The Second Generation: 1980--1993
As Ben Marcus approached his sixth decade in business, he began to yield control of the corporation's management to his son. Three years after Steve Marcus was named president and COO in 1980, Marcus began another ambitious expansion program, opening a new multiple-screen state-of-the-technology movie complex in the Milwaukee suburb of Waukesha. It also closed its antiquated or unproductive theaters, adopted new building designs for its Big Boy and KFC restaurants, and, in 1986, signaled its intent to turn its Budgetel motel concept into a national enterprise by introducing a franchising program in which franchisees would pay an initial franchise fee and yearly marketing fees plus reservation system fees and royalties based on room revenues. As a Marcus Corporation executive later explained, Budgetel was given the green light to franchise because "we simply saw opportunities that were larger than our ability to grow." Between 1985 and 1987 alone, Marcus's revenues rose from nearly $132 million to more than $152 million, and two months after it opened the sixtieth Budgetel in July 1988, Ben Marcus (now 77 years old) named Steve Marcus CEO. In 1989, with revenues spiraling toward $177 million, Steve Marcus promoted Bruce Olson to manage Marcus's sprawling theater operation.
By 1989 fierce competition from new limited service hotel chains like Red Roof Inns, Days Inn, Comfort Inns, and La Quinta Inns was forcing Marcus to step away from the no-frills concept that had initially defined Budgetel's niche. In 1991 it launched a $20 million reconstruction program for the motel system and by 1993 was offering such amenities as key-card door locks, free continental breakfasts, and free local phone service--all for an average room rate of between $39 and $49. By 1993 Budgetels were enjoying an average room occupancy rate of 80 percent compared with the 66 percent rate of the economy hotel industry as a whole, and Marcus continued to add value by offering new services, from executive conference centers, king-sized beds, and free incoming fax transmissions to in-room coffee makers and hair dryers, remote control cable TVs, and large working desks.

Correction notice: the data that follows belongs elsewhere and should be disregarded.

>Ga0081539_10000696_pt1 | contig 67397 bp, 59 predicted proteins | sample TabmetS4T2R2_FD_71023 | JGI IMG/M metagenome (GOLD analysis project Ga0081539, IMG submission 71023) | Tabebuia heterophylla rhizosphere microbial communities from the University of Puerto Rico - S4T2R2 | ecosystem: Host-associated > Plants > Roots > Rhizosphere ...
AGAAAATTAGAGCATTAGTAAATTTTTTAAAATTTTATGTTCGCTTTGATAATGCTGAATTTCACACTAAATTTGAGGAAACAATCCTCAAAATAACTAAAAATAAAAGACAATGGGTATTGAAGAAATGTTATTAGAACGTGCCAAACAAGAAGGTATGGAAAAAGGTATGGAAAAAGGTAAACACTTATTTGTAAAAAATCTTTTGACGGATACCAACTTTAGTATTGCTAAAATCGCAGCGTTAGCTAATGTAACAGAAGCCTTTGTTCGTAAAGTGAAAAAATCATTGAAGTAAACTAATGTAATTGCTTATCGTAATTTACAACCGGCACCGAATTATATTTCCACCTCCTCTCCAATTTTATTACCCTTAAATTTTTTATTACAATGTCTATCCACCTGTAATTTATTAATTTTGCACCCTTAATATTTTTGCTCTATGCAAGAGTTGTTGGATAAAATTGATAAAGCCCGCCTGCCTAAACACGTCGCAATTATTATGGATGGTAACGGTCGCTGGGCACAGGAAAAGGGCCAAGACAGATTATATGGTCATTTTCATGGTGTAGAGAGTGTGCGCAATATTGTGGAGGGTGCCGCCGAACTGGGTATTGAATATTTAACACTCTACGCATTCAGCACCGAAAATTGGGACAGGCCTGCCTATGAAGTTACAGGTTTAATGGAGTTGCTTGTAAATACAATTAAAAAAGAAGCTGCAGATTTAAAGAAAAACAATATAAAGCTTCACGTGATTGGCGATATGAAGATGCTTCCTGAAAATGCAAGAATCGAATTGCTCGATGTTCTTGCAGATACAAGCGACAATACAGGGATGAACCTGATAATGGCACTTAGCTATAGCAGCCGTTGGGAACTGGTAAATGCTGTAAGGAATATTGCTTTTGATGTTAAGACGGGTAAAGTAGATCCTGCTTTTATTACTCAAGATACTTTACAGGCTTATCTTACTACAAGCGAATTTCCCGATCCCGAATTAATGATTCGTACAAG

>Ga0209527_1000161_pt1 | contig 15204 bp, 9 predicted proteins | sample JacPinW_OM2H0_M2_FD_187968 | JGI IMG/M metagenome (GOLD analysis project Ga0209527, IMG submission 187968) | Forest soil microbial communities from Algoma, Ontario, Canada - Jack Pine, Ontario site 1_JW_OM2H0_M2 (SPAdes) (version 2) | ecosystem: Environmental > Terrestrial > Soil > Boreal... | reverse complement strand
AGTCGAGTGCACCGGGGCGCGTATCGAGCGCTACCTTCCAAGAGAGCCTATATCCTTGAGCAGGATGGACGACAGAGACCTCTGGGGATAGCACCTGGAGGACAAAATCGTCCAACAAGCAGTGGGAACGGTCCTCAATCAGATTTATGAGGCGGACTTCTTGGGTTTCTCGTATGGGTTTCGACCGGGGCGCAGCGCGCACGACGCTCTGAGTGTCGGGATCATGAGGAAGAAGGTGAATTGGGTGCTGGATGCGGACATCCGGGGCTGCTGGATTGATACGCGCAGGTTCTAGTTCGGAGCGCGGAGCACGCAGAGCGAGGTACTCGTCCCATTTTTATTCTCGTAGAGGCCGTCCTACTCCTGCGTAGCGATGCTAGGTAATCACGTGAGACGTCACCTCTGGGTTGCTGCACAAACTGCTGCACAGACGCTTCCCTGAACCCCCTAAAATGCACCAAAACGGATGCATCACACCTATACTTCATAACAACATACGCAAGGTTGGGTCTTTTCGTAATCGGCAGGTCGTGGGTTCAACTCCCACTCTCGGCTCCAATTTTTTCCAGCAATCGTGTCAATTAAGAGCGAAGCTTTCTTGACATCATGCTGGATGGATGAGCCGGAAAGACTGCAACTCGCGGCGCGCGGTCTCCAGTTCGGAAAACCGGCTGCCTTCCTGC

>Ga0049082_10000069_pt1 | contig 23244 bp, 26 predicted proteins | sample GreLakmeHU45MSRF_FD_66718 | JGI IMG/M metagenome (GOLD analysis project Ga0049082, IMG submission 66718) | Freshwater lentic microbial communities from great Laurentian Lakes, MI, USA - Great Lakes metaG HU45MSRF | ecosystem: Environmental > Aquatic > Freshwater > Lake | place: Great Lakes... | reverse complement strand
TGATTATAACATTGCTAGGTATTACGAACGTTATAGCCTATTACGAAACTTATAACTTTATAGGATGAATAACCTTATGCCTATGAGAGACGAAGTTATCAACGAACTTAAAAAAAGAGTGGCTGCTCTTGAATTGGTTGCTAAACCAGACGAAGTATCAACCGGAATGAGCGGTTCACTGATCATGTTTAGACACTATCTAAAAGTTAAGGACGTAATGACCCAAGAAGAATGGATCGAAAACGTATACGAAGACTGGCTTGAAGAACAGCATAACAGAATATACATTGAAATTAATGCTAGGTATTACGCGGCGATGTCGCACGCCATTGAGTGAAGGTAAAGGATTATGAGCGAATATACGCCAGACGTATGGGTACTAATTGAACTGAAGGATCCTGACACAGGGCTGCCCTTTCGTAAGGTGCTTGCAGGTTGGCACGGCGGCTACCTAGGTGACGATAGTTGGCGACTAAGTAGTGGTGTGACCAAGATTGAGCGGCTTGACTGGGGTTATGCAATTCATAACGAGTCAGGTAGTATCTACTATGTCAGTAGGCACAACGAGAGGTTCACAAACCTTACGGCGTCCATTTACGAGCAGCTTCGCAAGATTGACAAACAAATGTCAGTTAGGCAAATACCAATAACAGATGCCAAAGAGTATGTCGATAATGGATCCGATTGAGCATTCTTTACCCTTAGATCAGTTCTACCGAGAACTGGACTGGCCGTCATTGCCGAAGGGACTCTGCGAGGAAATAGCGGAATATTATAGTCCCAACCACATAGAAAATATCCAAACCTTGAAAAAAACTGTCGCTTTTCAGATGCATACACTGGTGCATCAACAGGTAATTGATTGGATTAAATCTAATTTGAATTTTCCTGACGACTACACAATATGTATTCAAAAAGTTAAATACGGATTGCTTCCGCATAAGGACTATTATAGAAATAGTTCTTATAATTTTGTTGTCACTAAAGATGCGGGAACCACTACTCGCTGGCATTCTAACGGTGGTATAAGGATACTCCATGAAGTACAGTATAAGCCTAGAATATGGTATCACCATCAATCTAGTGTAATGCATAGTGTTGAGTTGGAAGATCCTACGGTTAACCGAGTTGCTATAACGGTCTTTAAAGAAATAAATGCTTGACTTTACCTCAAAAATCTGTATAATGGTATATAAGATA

In 1991, Ben Marcus officially retired after 56 years at the helm, and Steve Marcus was named chairman of the board. Under his leadership, Marcus began integrating the operations of its theater, restaurant, and lodging divisions so that promotional events, insurance, legal affairs, and other administrative operations, which had previously been handled separately by each division, were handled jointly by the corporate office. In 1992, Marcus generated $30 in a stock offering and in 1993 launched a $180 million three-year plan to add 25 new company-owned Budgetels, 50 new movie screens, and several new Applebee's family restaurants, a franchise that Marcus had entered in 1990. In 1993 Marcus moved into the resort end of the lodging industry with the purchase and renovation of the Americana Lake Geneva Resort (renamed the Grand Geneva Resort and Spa), a former Playboy Club in southeastern Wisconsin. It also acquired the Gino's East restaurant franchise of Chicago as another franchising vehicle and took over the management of the Northstar Hotel in Minneapolis, which it reopened in 1994 as a luxury hotel for Holiday Inn under the name Crowne Plaza-Northstar.